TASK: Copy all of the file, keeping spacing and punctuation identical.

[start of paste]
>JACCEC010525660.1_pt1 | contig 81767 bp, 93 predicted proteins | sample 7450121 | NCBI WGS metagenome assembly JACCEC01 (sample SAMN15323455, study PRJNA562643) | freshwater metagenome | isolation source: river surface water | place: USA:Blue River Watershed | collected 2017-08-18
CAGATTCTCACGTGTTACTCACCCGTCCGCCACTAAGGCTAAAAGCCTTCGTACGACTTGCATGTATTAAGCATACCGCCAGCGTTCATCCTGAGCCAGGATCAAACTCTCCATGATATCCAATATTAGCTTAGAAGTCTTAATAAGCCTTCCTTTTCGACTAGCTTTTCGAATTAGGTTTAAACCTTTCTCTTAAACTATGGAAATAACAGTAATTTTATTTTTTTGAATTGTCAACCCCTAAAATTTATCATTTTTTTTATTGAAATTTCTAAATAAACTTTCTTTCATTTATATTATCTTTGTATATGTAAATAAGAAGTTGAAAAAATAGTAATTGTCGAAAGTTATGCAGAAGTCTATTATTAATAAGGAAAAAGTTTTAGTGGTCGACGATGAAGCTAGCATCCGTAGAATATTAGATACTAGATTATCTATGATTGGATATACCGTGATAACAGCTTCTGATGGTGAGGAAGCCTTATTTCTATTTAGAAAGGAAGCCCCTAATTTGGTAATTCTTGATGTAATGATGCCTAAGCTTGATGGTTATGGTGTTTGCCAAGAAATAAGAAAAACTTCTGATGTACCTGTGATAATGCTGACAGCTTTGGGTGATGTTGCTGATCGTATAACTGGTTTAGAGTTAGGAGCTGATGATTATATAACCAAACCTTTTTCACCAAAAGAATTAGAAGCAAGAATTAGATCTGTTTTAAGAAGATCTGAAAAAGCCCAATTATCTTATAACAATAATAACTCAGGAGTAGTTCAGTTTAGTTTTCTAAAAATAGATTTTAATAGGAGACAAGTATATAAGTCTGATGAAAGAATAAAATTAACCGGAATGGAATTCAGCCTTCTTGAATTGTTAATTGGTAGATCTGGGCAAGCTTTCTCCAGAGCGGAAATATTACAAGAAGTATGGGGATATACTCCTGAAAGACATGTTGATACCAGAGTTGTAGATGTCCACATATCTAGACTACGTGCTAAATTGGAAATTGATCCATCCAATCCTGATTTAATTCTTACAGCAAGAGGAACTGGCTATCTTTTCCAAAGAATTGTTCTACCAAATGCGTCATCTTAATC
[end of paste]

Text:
>JACCEC010525660.1_pt1 | contig 81767 bp, 93 predicted proteins | sample 7450121 | NCBI WGS metagenome assembly JACCEC01 (sample SAMN15323455, study PRJNA562643) | freshwater metagenome | isolation source: river surface water | place: USA:Blue River Watershed | collected 2017-08-18
CAGATTCTCACGTGTTACTCACCCGTCCGCCACTAAGGCTAAAAGCCTTCGTACGACTTGCATGTATTAAGCATACCGCCAGCGTTCATCCTGAGCCAGGATCAAACTCTCCATGATATCCAATATTAGCTTAGAAGTCTTAATAAGCCTTCCTTTTCGACTAGCTTTTCGAATTAGGTTTAAACCTTTCTCTTAAACTATGGAAATAACAGTAATTTTATTTTTTTGAATTGTCAACCCCTAAAATTTATCATTTTTTTTATTGAAATTTCTAAATAAACTTTCTTTCATTTATATTATCTTTGTATATGTAAATAAGAAGTTGAAAAAATAGTAATTGTCGAAAGTTATGCAGAAGTCTATTATTAATAAGGAAAAAGTTTTAGTGGTCGACGATGAAGCTAGCATCCGTAGAATATTAGATACTAGATTATCTATGATTGGATATACCGTGATAACAGCTTCTGATGGTGAGGAAGCCTTATTTCTATTTAGAAAGGAAGCCCCTAATTTGGTAATTCTTGATGTAATGATGCCTAAGCTTGATGGTTATGGTGTTTGCCAAGAAATAAGAAAAACTTCTGATGTACCTGTGATAATGCTGACAGCTTTGGGTGATGTTGCTGATCGTATAACTGGTTTAGAGTTAGGAGCTGATGATTATATAACCAAACCTTTTTCACCAAAAGAATTAGAAGCAAGAATTAGATCTGTTTTAAGAAGATCTGAAAAAGCCCAATTATCTTATAACAATAATAACTCAGGAGTAGTTCAGTTTAGTTTTCTAAAAATAGATTTTAATAGGAGACAAGTATATAAGTCTGATGAAAGAATAAAATTAACCGGAATGGAATTCAGCCTTCTTGAATTGTTAATTGGTAGATCTGGGCAAGCTTTCTCCAGAGCGGAAATATTACAAGAAGTATGGGGATATACTCCTGAAAGACATGTTGATACCAGAGTTGTAGATGTCCACATATCTAGACTACGTGCTAAATTGGAAATTGATCCATCCAATCCTGATTTAATTCTTACAGCAAGAGGAACTGGCTATCTTTTCCAAAGAATTGTTCTACCAAATGCGTCATCTTAATC